The human genome contains fewer genes than many seemingly simpler organisms, but humans-especially the human brains-create remarkable protein diversity by alternative pre-mRNA splicing. Dysregulations of alternative splicing networks have been repeatedly found in autistic brains, indicating critical roles of alternative splicing in human mental health. However, it's unclear when and how the human brain acquires complex alternative splicing during development, and our current knowledge lacks a systematic understanding of how the regulation of alternative splicing relates to developmental human brain disorders. A major gap is the lack of a direct comparison of differentially spliced exons between early human neural progenitors and differentiated neurons in development. In this project, Dr. Zhang will combine fluorescence activated cell sorting, RNA sequencing and multidisciplinary functional approaches to test the hypothesis that cell type-specific alternative splicing executes an important layer of control on cerebral cortical development. Specifically, this proposal aims to: 1] Identify genome-wide alternatively spliced exons between cortical neural progenitors and neurons in mice and humans, 2] Investigate the functional impact of alternatively spliced exons, and 3] Identify mutations that cause aberrant alternative splicing and developmental human brain disorders. Dr. Xiaochang Zhang is an Instructor at the Boston Children's Hospital (BCH) and Harvard Medical School, and his proposed 4-year mentored career plan will be performed in the laboratory of Dr. Christopher A. Walsh in the Division of Genetics and Genomics at BCH. Dr. Zhang's background is in molecular and developmental biology, and his long-term career goal is to become an independent investigator with expertise in alternative splicing mediated regulation of cerebral cortex development and human brain disorders. Under the mentorship of Dr. Walsh, a world leading expert in the fields of human cerebral cortical development and disorders, Dr. Zhang has developed a research and training platform that will allow him to acquire the experimental skills and knowledge necessary to be productive in both a mentored and independent setting. To accomplish this, Dr. Zhang will take advantage of the expertise and resources in human genetics and developmental neurobiology of the Walsh lab, acquire additional skills and training in relevant research areas, and establish collaboration with a team of experts. The plan is ideally carried out in the Walsh lab at BCH, given its distinguished record for training research scientists in a rich and collaborative environment.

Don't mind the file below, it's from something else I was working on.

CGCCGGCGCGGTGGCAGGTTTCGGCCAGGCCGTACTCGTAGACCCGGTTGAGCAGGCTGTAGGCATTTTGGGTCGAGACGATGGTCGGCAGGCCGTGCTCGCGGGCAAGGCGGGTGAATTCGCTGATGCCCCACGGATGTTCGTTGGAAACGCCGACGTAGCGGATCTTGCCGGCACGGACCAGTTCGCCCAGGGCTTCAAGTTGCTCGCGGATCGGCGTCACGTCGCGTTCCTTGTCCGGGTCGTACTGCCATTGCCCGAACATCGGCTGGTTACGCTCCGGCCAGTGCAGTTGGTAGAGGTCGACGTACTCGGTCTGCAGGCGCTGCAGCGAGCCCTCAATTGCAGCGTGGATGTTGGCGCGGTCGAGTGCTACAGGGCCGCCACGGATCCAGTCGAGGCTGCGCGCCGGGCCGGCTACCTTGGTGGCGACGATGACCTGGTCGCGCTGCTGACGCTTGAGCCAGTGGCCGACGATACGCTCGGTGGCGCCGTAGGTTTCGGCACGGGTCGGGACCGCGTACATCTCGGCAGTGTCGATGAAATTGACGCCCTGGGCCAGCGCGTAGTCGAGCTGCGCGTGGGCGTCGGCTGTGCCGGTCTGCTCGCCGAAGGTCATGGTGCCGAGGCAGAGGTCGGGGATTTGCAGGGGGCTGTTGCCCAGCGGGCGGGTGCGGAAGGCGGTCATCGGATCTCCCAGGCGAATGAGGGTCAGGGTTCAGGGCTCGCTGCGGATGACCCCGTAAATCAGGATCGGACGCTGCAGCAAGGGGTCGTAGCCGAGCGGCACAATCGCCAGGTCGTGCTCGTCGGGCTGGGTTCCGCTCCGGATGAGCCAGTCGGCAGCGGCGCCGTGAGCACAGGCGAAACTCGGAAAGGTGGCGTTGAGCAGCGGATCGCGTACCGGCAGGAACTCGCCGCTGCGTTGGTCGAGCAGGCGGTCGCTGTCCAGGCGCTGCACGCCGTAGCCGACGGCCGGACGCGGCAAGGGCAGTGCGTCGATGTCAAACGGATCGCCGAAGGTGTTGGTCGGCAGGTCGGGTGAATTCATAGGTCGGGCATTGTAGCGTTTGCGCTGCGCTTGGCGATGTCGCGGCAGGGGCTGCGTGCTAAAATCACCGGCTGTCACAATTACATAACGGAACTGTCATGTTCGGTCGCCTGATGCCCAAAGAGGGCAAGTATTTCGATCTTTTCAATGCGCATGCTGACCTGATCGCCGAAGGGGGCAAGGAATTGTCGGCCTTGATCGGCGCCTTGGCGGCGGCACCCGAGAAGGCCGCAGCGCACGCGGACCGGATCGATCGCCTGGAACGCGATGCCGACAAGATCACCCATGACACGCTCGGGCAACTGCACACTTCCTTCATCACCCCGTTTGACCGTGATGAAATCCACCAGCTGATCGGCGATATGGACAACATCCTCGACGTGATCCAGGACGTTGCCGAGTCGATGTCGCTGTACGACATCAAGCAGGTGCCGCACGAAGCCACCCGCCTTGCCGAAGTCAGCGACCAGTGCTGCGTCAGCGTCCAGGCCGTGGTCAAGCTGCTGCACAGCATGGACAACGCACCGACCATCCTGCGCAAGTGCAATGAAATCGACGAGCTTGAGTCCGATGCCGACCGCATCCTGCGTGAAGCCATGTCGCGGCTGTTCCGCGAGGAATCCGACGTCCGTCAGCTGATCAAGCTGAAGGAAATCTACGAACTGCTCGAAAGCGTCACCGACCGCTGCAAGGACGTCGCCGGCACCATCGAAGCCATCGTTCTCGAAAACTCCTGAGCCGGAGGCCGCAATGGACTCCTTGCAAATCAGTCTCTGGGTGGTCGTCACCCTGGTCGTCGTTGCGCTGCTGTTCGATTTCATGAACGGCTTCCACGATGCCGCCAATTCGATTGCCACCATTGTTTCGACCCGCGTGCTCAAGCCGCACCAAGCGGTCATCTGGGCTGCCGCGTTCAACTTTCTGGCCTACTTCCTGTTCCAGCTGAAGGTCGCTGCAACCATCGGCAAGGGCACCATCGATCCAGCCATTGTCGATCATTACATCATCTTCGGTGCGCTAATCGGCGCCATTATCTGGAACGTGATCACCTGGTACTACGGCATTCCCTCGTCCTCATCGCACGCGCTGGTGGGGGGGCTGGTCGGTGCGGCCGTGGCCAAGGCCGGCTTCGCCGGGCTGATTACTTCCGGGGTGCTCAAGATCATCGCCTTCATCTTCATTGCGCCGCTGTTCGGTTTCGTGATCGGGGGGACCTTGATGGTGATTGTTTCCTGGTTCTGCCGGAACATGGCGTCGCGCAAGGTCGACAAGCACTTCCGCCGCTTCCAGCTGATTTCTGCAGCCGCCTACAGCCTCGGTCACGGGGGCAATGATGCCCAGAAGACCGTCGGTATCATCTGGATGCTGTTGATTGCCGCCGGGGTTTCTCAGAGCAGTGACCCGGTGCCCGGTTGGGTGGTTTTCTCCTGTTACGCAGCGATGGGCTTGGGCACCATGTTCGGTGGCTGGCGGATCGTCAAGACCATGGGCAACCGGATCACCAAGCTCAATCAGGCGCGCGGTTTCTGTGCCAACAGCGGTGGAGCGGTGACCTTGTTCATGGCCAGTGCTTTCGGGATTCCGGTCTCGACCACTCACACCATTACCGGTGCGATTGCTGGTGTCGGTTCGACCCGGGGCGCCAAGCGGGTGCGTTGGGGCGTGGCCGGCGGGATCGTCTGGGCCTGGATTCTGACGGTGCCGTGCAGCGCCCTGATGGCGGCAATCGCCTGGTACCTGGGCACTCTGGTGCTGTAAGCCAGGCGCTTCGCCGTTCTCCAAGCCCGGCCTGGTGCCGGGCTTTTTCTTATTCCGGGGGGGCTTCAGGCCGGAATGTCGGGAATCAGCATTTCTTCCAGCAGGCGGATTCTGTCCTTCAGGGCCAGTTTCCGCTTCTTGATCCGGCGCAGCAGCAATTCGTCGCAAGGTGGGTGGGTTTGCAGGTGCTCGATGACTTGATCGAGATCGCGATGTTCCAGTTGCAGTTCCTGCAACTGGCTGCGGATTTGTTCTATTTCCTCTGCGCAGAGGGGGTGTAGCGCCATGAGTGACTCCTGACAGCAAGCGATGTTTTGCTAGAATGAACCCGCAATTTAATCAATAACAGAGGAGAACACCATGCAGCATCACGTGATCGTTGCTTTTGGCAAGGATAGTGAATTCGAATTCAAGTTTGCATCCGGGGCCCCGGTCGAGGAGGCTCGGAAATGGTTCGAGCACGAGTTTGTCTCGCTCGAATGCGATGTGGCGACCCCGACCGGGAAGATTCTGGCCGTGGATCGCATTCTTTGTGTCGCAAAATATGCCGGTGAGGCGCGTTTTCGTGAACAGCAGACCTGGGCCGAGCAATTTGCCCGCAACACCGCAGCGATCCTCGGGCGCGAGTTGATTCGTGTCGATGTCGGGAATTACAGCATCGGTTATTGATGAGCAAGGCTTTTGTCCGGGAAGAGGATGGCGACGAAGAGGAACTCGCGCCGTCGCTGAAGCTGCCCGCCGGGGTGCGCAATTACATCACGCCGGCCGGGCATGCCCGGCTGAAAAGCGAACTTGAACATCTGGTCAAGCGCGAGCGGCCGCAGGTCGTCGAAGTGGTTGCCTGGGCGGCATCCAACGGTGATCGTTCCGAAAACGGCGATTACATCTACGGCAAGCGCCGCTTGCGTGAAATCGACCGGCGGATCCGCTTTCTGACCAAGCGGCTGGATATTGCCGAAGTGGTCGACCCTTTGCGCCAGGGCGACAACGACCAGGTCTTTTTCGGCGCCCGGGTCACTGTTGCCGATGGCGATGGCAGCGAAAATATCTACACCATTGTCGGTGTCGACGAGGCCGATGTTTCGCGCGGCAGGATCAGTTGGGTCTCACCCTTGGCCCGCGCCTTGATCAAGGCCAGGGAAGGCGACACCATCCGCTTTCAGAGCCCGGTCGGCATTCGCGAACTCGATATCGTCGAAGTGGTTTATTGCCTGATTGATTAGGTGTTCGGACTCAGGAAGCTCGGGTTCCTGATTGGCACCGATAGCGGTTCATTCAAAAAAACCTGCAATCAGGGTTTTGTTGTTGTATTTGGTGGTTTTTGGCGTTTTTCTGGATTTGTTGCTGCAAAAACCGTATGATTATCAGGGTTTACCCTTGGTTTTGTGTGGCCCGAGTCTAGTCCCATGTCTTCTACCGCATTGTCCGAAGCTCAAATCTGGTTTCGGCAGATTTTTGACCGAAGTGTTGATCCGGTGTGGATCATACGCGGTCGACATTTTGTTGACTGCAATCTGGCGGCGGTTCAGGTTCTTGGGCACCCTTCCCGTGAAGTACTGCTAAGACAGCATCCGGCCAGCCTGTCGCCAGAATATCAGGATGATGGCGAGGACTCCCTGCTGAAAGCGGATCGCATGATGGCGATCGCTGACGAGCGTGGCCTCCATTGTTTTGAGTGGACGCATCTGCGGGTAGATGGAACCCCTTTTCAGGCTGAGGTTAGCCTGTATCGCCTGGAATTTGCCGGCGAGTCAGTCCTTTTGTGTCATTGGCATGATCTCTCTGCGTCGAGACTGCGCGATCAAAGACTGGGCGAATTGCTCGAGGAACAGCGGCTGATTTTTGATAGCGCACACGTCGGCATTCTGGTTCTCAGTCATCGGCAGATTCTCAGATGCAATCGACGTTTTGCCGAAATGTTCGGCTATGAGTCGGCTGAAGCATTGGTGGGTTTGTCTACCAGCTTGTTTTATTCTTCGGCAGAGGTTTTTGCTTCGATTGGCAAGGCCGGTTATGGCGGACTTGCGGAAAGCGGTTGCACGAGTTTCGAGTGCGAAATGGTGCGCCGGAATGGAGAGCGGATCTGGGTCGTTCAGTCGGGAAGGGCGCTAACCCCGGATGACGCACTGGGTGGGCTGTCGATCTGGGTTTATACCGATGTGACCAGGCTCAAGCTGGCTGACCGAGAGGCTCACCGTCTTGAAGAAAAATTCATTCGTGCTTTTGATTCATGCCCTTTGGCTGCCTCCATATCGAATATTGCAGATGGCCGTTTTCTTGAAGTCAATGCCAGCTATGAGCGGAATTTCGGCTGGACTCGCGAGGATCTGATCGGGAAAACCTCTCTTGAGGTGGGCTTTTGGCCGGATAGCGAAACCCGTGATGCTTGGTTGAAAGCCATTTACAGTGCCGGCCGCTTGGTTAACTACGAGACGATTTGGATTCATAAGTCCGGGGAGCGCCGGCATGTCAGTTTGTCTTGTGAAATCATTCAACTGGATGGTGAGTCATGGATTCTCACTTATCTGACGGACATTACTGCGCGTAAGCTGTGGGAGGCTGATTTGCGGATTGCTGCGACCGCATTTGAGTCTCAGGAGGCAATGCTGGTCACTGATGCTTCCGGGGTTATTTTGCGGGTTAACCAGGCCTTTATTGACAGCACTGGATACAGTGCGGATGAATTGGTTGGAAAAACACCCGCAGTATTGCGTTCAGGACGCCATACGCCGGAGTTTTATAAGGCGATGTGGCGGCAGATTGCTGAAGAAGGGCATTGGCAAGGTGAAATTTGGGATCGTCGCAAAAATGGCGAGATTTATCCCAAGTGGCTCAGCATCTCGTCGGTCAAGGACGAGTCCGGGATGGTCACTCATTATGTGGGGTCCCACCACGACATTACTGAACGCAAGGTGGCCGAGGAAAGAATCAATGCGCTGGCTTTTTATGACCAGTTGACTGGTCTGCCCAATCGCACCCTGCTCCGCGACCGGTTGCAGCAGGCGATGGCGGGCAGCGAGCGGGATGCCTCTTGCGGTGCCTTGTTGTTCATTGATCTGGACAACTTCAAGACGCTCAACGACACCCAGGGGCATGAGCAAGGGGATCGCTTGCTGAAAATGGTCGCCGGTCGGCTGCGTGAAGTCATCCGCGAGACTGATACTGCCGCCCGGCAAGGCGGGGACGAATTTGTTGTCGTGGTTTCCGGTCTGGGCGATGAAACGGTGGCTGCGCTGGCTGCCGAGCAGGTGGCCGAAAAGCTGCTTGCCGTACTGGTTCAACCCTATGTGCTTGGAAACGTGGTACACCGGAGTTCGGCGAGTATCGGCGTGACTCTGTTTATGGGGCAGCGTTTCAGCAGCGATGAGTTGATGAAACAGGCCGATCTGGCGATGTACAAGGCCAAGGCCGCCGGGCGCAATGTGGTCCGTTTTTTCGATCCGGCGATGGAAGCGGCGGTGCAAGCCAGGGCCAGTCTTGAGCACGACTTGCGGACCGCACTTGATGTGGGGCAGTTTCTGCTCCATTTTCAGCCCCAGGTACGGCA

Public Health Relevance

Alternative splicing creates remarkable protein diversity in humans, and the aberrant regulation of alternative splicing has been repeatedly found in autistic brains, indicating the critical impact of alternative splicing on human mental health. However, it remains unexplored whether or how alternative splicing regulates neural stem cell proliferation and differentiation during human brain development. This project will create a genome- wide map of alternatively spliced exons between neural progenitors and neurons in developing mouse and human brains, and relate these alternative exons to pathogenic mutations that cause pediatric human brain disorders including but not limited to epilepsy and microcephaly (abnormally small brain).

National Institute of Health (NIH)
National Institute of Mental Health (NIMH)
Research Scientist Development Award - Research & Training (K01)
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Developmental Brain Disorders Study Section (DBD)
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Driscoll, Jamie
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Boston Children's Hospital
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United States
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Zhang, Xiaochang; Chen, Ming Hui; Wu, Xuebing et al. (2016) Cell-Type-Specific Alternative Splicing Governs Cell Fate in the Developing Cerebral Cortex. Cell 166:1147-1162.e15